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Platinum Metals Rev., 1963, 7, (1), 29

Magnetic Transformations in Iron-Rhodium Alloys

Anomalous Changes at Moderate Temperatures

  • A. S. D.
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The saturation intensity of ferromagnetic materials generally decreases slightly with heating until at temperatures approaching the Curie point a rapid decline occurs. A notable exception to this rule is afforded by alloys containing approximately equal numbers of iron and rhodium atoms which are nonmagnetic at room temperature and become suddenly ferromagnetic when heated to 60°C. Above this temperature they respond as normal ferromagnetic materials, the Curie point being at 400°C. Hocart and Fallot (1, 2) who first reported this behaviour attributed it to a sudden ordering reaction. Recent X-ray (3) and neutron-diffraction (4) measurements have shown that the magnetic transformation is due to a rapid yet uniform expansion of the CsCl type ordered structure which exists above and below critical temperature. The state below this temperature is antiferro-magnetic with the magnetic unit cell doubled in all directions (5, 6). In the ferromagnetic region above the characteristic temperature the magnetic and crystallographic unit cells coincide.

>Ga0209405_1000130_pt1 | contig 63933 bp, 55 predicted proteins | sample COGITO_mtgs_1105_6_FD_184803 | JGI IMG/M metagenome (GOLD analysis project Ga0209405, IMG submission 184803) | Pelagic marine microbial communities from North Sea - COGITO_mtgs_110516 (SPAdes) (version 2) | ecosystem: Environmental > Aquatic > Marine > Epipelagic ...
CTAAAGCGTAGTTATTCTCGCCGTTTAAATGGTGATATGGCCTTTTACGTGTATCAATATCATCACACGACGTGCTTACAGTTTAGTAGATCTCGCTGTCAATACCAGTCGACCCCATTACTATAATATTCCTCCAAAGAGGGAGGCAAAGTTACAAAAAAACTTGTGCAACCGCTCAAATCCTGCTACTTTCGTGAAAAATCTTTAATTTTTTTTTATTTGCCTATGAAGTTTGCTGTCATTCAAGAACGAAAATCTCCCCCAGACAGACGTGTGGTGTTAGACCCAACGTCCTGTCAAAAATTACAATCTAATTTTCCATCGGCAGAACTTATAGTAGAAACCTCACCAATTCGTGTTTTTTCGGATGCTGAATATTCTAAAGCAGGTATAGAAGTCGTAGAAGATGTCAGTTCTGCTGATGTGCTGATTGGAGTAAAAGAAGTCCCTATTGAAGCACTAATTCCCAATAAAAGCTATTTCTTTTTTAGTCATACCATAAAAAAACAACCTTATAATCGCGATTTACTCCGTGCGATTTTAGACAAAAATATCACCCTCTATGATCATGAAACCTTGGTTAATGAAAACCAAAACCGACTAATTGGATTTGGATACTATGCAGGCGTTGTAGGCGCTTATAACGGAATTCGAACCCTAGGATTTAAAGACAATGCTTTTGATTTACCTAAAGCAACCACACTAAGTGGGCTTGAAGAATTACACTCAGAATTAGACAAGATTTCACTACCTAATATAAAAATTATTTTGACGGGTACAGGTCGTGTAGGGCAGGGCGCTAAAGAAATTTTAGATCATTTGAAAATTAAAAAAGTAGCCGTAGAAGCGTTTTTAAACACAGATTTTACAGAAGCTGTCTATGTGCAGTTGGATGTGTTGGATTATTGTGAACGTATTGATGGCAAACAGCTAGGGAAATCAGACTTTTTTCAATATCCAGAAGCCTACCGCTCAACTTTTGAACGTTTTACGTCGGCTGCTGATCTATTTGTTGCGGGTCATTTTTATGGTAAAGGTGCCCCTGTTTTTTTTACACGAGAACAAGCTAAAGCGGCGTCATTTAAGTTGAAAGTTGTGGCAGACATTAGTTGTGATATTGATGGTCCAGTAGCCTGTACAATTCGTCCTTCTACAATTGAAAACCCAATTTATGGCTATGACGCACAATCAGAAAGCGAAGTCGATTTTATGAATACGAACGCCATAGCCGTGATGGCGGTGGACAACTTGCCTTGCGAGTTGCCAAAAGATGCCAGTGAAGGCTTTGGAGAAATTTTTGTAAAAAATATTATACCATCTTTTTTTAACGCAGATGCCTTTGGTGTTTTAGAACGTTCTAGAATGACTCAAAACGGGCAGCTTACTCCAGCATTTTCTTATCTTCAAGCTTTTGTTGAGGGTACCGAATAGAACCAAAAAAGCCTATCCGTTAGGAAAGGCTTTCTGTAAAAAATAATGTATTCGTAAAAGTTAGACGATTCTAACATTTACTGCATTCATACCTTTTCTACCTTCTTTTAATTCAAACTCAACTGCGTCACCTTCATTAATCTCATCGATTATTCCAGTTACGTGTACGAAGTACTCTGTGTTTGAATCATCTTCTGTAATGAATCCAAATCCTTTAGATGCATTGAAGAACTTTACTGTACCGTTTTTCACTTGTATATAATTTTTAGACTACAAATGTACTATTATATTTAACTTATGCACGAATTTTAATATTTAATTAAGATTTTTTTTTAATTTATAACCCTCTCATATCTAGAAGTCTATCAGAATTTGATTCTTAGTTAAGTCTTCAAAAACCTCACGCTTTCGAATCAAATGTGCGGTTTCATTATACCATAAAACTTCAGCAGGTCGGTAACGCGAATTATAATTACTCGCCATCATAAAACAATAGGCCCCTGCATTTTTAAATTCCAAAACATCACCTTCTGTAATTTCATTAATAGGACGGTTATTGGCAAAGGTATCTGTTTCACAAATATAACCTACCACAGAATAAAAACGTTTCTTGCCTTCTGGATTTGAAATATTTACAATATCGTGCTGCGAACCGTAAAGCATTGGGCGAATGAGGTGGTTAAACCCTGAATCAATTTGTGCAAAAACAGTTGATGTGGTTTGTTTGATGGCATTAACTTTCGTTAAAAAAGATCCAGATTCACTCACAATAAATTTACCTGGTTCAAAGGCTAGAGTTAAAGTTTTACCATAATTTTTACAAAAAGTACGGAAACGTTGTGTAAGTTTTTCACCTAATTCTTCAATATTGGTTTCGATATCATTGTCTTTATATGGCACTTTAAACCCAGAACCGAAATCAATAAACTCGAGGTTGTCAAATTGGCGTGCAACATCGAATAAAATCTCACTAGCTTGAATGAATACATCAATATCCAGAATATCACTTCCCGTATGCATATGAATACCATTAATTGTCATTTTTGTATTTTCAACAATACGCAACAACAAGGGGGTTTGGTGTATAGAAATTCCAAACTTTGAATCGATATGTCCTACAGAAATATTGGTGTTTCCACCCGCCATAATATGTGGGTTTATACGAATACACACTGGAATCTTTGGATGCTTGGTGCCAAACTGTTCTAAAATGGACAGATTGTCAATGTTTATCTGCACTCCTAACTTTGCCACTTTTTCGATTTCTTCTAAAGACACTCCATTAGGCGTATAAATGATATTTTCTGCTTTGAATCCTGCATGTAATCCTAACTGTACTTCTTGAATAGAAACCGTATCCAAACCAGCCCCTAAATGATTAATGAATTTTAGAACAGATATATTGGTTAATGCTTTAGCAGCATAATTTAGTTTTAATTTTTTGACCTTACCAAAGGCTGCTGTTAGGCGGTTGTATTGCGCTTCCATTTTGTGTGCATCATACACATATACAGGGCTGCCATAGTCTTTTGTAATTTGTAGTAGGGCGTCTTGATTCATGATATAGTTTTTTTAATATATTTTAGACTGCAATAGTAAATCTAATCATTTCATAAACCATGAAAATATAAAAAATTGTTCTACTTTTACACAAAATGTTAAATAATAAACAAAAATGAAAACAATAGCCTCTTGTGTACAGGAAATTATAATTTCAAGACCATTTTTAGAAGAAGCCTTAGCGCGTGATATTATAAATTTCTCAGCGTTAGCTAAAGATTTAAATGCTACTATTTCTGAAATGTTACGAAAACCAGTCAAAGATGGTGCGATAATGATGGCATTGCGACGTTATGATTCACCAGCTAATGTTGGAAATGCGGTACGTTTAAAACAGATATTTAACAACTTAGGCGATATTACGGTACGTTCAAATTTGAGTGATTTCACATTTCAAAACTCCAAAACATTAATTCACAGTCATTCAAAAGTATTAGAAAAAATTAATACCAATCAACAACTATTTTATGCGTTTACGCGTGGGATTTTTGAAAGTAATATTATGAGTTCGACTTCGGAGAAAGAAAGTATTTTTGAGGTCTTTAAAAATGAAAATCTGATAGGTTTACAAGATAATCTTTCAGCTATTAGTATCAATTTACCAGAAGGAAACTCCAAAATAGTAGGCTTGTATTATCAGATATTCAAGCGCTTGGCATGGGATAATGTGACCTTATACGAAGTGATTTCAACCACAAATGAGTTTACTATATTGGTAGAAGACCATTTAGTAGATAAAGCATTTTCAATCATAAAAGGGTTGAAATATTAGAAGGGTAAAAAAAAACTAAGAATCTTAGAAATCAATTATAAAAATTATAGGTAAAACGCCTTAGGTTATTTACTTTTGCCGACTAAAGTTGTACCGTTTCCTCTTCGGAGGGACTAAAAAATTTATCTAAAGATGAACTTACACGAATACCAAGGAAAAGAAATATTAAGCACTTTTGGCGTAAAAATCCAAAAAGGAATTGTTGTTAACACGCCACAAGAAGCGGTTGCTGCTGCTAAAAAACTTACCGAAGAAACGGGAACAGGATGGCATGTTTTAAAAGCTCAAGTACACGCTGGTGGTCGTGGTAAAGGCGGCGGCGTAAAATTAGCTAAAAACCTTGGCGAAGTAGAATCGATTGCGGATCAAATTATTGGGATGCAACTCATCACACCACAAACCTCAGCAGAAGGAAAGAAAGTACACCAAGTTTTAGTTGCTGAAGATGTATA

A field of 5 Koe is sufficient to saturate the 52 atomic per cent rhodium alloy which has a peak magnetic intensity at 77°C of 115 emu/gm. (7). Rhodium has in this region an appreciable magnetic moment, and it is probable that the magnetic moment of the iron atoms in this alloy is higher than in alpha iron (6). The temperature hysteresis associated with the magnetic and electrical resistance changes of this alloy has been interpreted as evidence of a first order phase change (7). Complete confirmation of this hypothesis would require the demonstration of a crystallographically discrete phase.

The remarkable magnetic characteristics of the alloy are likely to be of considerable utility. Thermal switching is an obvious application, although more sophisticated devices will undoutedly suggest themselves to the development engineer.

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References

  1. 1
    M. Fallot, Ann. Phys., 1938, 10, 291
  2. 2
    M. Fallot and R. Hocart, Rev. Sci., 1939, 77, 498
  3. 3
    F. de Bergevin and L. Muldawer, Compt. rend., 1961, 252, 1347
  4. 4
    F. de Bergevin and L. Muldawer, Bull. Amer.Phys. Soc., 1961, 6, 159
  5. 5
    E. F. Bertaut,, A. Delapalme,, F. Forrat,, G. Roult,, F. de Bergevin and R. Pauthenet, Proceedings of International Conference on Magnetism and Crystallography, 1961, vol. III . ( J. Phys. Soc. Japan, 1962, 17, Supplement B.III)
  6. 6
    E. F. Bertaut,, A. Delapalme,, F. Forrat, and G. Roult,, F. de Bergevin and R. Pauthenet, J. Applied Physics, 1962, Supplement to Vol. 33, No. 3, 1123 – 1124
  7. 7
    J. S. Kouvel and C. C. Hartelius, J. Applied Physics, 1962, Supplement to Vol. 33, No. 3, 1343 – 1344
 

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